Cyrano, Hippodrome, Birmingham <!-- none onestar twostar threestar fourstar fivestar -->

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The Independent Culture

I felt some morbid curiosity about this Cyrano. David Bintley's first version, made for the Royal Ballet in 1991, was a notorious flop. Now, as director of Birmingham Royal Ballet, he's trying again, convinced that this story can work as a ballet. This new version, packed with steps and plotting, goes by in a stodgy blur.

As material for ballet, Rostand's play has drawbacks. Embarrassed by his enormous nose, Cyrano hides his love for Roxane. When she falls for the handsome, illiterate Christian, Cyrano pours his feelings into the letters he ghost-writes for Christian. It's an odd choice for a wordless art form.

Bintley has argued that the point of Cyrano is not words but love - yet this ballet insists on those letters, on writing and speaking. His characters read, with sweeping mime gestures: love, heart, lips. Growing larger, the gestures slide into dance. It's neatly done, as is the choreography. But it's boring.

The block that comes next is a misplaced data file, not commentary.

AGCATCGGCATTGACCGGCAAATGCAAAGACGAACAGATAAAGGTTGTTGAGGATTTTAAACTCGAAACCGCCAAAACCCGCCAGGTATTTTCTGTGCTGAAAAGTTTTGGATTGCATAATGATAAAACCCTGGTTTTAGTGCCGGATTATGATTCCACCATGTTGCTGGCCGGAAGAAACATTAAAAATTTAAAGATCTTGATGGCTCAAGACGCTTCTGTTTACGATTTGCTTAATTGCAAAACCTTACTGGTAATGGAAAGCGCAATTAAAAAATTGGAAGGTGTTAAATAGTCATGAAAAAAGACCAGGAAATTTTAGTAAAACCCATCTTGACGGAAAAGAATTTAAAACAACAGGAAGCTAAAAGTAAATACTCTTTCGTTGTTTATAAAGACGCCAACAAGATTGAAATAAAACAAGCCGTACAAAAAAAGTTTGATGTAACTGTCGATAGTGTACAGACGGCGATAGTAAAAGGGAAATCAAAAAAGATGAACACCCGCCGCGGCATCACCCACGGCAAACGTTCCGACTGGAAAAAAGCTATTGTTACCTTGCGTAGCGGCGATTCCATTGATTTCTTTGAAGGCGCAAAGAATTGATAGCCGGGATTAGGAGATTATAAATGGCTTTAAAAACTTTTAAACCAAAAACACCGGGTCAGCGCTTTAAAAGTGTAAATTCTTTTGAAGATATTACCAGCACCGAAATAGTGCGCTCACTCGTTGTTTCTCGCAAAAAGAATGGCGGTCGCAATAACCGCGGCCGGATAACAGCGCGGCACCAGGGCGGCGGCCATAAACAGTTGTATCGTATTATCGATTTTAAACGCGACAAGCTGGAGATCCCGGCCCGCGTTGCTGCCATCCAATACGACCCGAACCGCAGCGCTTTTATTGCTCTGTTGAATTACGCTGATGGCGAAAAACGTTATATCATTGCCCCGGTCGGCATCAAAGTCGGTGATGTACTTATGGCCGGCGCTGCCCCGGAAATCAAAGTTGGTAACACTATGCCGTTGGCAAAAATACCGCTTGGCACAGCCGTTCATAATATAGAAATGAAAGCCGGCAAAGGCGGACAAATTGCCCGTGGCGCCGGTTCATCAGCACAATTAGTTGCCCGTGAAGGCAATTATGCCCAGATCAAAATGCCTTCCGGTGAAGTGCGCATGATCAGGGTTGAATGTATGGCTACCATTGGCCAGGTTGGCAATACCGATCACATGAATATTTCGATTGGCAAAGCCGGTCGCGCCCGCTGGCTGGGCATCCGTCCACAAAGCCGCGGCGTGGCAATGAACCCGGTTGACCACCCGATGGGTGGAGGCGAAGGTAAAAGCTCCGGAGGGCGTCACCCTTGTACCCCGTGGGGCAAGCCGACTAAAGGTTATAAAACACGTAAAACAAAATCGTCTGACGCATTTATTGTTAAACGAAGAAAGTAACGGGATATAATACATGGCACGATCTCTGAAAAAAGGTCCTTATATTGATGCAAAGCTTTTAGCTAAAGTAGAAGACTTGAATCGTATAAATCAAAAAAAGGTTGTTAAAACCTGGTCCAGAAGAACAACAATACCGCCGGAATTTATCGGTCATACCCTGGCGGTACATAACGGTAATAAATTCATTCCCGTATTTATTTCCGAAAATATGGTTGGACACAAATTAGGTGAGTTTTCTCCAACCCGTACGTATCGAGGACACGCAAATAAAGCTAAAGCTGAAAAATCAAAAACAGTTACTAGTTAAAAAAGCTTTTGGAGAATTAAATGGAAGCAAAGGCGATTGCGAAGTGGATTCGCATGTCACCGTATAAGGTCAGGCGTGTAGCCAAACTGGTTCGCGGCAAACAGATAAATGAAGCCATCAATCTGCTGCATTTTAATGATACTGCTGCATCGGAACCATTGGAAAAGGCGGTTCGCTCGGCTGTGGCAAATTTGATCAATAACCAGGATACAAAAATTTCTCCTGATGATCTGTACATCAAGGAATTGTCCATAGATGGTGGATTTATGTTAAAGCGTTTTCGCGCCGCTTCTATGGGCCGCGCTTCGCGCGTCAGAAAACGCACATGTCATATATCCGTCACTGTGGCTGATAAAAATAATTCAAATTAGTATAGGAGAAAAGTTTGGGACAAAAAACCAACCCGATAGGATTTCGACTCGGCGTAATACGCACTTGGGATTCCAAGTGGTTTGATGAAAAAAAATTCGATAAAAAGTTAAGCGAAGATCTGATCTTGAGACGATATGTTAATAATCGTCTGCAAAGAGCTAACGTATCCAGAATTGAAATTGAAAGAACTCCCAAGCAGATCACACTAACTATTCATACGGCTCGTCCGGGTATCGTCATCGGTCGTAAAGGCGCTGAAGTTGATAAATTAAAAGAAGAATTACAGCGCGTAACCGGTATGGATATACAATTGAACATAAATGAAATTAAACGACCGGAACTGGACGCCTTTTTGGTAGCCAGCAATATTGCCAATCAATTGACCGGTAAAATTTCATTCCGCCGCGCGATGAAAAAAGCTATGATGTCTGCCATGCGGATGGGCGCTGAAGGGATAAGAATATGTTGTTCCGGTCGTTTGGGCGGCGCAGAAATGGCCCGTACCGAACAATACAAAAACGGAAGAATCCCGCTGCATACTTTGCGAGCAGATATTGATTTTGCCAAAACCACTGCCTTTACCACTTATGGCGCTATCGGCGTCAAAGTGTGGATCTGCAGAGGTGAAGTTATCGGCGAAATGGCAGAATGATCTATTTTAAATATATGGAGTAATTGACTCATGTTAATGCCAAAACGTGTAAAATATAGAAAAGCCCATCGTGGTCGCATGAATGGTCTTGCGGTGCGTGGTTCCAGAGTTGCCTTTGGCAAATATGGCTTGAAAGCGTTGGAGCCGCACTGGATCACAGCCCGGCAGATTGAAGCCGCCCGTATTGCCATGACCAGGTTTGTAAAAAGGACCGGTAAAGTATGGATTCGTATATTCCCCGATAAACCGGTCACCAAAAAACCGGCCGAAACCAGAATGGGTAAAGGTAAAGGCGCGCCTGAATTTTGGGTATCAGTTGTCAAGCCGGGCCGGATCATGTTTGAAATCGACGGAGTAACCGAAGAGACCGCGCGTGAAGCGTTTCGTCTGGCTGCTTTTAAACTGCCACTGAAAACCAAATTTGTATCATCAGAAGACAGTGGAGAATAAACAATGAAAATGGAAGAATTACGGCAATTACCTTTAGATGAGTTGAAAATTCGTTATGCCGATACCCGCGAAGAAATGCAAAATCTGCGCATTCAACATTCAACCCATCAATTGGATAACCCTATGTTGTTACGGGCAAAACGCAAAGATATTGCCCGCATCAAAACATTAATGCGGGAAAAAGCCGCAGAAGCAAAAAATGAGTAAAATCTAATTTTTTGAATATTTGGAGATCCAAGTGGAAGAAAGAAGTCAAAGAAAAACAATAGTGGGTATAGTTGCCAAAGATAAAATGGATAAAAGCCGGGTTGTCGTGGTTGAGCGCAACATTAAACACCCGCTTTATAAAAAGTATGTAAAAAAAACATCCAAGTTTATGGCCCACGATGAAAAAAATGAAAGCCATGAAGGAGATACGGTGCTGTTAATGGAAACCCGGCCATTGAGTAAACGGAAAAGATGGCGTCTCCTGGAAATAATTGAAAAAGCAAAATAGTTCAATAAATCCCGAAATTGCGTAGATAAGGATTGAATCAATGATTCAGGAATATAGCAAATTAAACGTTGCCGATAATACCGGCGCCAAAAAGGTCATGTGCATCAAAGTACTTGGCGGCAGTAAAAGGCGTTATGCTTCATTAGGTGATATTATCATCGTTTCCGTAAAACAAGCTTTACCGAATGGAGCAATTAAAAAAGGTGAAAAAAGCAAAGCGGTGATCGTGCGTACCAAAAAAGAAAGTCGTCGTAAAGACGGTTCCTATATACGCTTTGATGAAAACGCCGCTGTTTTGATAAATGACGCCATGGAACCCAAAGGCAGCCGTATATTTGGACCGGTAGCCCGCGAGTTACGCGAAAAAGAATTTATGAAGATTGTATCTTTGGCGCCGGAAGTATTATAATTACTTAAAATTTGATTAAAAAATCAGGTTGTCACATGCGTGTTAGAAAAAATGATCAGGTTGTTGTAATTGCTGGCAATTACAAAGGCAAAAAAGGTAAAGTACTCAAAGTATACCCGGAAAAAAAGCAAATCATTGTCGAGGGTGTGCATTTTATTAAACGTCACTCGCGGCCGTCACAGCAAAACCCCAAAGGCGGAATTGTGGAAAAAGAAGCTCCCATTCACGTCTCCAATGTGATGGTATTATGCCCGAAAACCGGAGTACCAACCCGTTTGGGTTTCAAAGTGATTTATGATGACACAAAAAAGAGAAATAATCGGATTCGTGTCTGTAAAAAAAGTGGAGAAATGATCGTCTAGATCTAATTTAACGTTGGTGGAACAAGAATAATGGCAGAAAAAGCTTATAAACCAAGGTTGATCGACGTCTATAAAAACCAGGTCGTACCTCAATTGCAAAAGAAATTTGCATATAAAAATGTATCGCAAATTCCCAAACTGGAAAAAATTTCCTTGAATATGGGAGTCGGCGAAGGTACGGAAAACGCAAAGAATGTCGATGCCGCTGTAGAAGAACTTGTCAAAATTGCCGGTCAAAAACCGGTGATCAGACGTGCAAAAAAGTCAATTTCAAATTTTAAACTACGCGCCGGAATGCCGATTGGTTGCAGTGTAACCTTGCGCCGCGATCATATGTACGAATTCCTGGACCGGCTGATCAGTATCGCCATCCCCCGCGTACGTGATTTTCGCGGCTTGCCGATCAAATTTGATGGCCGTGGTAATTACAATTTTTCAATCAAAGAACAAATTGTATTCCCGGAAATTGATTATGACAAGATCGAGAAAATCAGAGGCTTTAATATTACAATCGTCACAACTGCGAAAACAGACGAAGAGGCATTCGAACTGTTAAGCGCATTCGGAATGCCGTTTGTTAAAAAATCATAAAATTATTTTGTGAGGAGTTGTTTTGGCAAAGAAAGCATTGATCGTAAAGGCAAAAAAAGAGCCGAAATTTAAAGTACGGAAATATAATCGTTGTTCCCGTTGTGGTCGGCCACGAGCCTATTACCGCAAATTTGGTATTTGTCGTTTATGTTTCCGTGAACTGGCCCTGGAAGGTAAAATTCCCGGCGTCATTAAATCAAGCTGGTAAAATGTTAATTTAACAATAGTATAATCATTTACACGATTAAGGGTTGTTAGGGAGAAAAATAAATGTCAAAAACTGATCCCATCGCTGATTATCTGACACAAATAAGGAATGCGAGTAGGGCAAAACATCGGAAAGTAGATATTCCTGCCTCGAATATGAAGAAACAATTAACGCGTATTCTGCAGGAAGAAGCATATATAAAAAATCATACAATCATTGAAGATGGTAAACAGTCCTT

If these characters could talk, it would be in monotones. Bintley's gestures lack drama because there's so little contrast, so little light and shade. His dances have the same dullness, for the same reason. Bintley has a long and varied list of steps, but he doesn't make them speak as a language. The dances echo other choreographers, such as MacMillan and Ashton and even a comic Rose Adagio for the baker, Ragueneau, with loaves instead of flowers.

There are more echoes in Carl Davis's score. This music is full of introductory flourishes, with general descriptive writing for love scenes or sword fights. But it sits alongside Bintley's steps, establishing a mood, without providing much melody or impetus.

Cyrano is a lavish production. Hayden Griffin's bakery looks lovely, although Roxane's house is fussily naturalistic. The siege of Arras, more successfully, has explosions behind papery skies.

The dancers do Bintley proud. Robert Parker, who will retire at the end of this season, manages to put bold feeling into those long mime scenes. Elisha Willis shows no dramatic depth as Roxane, but she dances well, her pretty feet beautifully stretched. Two mime roles have the strongest performances. Marion Tait is a charmingly dotty duenna, while Joseph Cipolla gives grand authority to the villainous De Guiche.

Touring to 28 March (